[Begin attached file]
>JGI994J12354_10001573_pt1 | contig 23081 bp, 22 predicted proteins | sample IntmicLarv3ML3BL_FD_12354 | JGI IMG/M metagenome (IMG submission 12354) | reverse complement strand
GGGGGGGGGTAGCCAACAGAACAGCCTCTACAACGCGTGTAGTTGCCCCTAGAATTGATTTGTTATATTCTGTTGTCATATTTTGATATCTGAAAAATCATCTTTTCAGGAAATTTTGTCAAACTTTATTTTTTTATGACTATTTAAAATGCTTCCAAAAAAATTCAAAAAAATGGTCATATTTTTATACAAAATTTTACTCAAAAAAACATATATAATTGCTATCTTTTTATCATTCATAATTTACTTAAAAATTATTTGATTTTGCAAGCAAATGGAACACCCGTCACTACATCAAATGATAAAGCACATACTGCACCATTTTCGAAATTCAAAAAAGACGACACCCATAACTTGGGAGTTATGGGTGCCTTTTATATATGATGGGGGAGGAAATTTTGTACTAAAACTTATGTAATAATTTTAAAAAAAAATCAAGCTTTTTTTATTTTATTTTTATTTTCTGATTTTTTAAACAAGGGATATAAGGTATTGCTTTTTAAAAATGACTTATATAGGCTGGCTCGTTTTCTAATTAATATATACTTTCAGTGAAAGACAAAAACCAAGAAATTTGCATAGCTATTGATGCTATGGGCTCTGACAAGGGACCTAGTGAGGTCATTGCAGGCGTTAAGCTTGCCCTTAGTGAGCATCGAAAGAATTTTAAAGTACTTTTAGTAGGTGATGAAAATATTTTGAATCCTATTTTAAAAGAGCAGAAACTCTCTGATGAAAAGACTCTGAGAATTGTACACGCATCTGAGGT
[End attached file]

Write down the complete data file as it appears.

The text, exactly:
>JGI994J12354_10001573_pt1 | contig 23081 bp, 22 predicted proteins | sample IntmicLarv3ML3BL_FD_12354 | JGI IMG/M metagenome (IMG submission 12354) | reverse complement strand
GGGGGGGGGTAGCCAACAGAACAGCCTCTACAACGCGTGTAGTTGCCCCTAGAATTGATTTGTTATATTCTGTTGTCATATTTTGATATCTGAAAAATCATCTTTTCAGGAAATTTTGTCAAACTTTATTTTTTTATGACTATTTAAAATGCTTCCAAAAAAATTCAAAAAAATGGTCATATTTTTATACAAAATTTTACTCAAAAAAACATATATAATTGCTATCTTTTTATCATTCATAATTTACTTAAAAATTATTTGATTTTGCAAGCAAATGGAACACCCGTCACTACATCAAATGATAAAGCACATACTGCACCATTTTCGAAATTCAAAAAAGACGACACCCATAACTTGGGAGTTATGGGTGCCTTTTATATATGATGGGGGAGGAAATTTTGTACTAAAACTTATGTAATAATTTTAAAAAAAAATCAAGCTTTTTTTATTTTATTTTTATTTTCTGATTTTTTAAACAAGGGATATAAGGTATTGCTTTTTAAAAATGACTTATATAGGCTGGCTCGTTTTCTAATTAATATATACTTTCAGTGAAAGACAAAAACCAAGAAATTTGCATAGCTATTGATGCTATGGGCTCTGACAAGGGACCTAGTGAGGTCATTGCAGGCGTTAAGCTTGCCCTTAGTGAGCATCGAAAGAATTTTAAAGTACTTTTAGTAGGTGATGAAAATATTTTGAATCCTATTTTAAAAGAGCAGAAACTCTCTGATGAAAAGACTCTGAGAATTGTACACGCATCTGAGGT